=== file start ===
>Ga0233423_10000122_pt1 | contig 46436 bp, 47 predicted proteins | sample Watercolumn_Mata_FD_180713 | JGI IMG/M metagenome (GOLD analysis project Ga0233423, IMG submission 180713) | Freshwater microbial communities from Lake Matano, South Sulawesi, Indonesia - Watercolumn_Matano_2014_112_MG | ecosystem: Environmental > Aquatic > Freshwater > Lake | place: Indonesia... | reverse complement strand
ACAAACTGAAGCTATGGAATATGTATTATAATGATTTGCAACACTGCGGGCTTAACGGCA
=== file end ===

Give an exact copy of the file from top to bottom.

>Ga0233423_10000122_pt1 | contig 46436 bp, 47 predicted proteins | sample Watercolumn_Mata_FD_180713 | JGI IMG/M metagenome (GOLD analysis project Ga0233423, IMG submission 180713) | Freshwater microbial communities from Lake Matano, South Sulawesi, Indonesia - Watercolumn_Matano_2014_112_MG | ecosystem: Environmental > Aquatic > Freshwater > Lake | place: Indonesia... | reverse complement strand
ACAAACTGAAGCTATGGAATATGTATTATAATGATTTGCAACACTGCGGGCTTAACGGCA